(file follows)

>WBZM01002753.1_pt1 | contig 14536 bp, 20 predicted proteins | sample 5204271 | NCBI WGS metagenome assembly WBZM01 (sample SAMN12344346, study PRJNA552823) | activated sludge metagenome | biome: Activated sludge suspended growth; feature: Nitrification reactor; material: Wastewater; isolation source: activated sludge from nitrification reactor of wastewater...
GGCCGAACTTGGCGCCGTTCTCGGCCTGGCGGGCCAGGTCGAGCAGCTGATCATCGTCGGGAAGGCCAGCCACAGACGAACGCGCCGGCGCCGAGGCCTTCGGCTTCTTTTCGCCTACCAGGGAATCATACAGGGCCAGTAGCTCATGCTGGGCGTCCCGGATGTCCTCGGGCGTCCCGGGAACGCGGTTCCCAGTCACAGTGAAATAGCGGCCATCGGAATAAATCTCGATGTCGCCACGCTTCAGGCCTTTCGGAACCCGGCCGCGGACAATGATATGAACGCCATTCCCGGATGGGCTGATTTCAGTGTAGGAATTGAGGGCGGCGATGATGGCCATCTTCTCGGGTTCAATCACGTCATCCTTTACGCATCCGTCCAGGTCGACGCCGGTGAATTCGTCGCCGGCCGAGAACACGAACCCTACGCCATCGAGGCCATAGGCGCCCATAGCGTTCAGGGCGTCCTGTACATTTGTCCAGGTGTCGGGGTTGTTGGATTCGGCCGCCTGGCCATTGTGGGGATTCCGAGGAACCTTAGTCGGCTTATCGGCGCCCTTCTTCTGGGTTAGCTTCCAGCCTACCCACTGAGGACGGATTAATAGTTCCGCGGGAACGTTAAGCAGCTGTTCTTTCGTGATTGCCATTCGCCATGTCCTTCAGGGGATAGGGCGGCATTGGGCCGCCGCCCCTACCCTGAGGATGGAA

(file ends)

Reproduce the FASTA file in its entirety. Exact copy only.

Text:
>WBZM01002753.1_pt1 | contig 14536 bp, 20 predicted proteins | sample 5204271 | NCBI WGS metagenome assembly WBZM01 (sample SAMN12344346, study PRJNA552823) | activated sludge metagenome | biome: Activated sludge suspended growth; feature: Nitrification reactor; material: Wastewater; isolation source: activated sludge from nitrification reactor of wastewater...
GGCCGAACTTGGCGCCGTTCTCGGCCTGGCGGGCCAGGTCGAGCAGCTGATCATCGTCGGGAAGGCCAGCCACAGACGAACGCGCCGGCGCCGAGGCCTTCGGCTTCTTTTCGCCTACCAGGGAATCATACAGGGCCAGTAGCTCATGCTGGGCGTCCCGGATGTCCTCGGGCGTCCCGGGAACGCGGTTCCCAGTCACAGTGAAATAGCGGCCATCGGAATAAATCTCGATGTCGCCACGCTTCAGGCCTTTCGGAACCCGGCCGCGGACAATGATATGAACGCCATTCCCGGATGGGCTGATTTCAGTGTAGGAATTGAGGGCGGCGATGATGGCCATCTTCTCGGGTTCAATCACGTCATCCTTTACGCATCCGTCCAGGTCGACGCCGGTGAATTCGTCGCCGGCCGAGAACACGAACCCTACGCCATCGAGGCCATAGGCGCCCATAGCGTTCAGGGCGTCCTGTACATTTGTCCAGGTGTCGGGGTTGTTGGATTCGGCCGCCTGGCCATTGTGGGGATTCCGAGGAACCTTAGTCGGCTTATCGGCGCCCTTCTTCTGGGTTAGCTTCCAGCCTACCCACTGAGGACGGATTAATAGTTCCGCGGGAACGTTAAGCAGCTGTTCTTTCGTGATTGCCATTCGCCATGTCCTTCAGGGGATAGGGCGGCATTGGGCCGCCGCCCCTACCCTGAGGATGGAA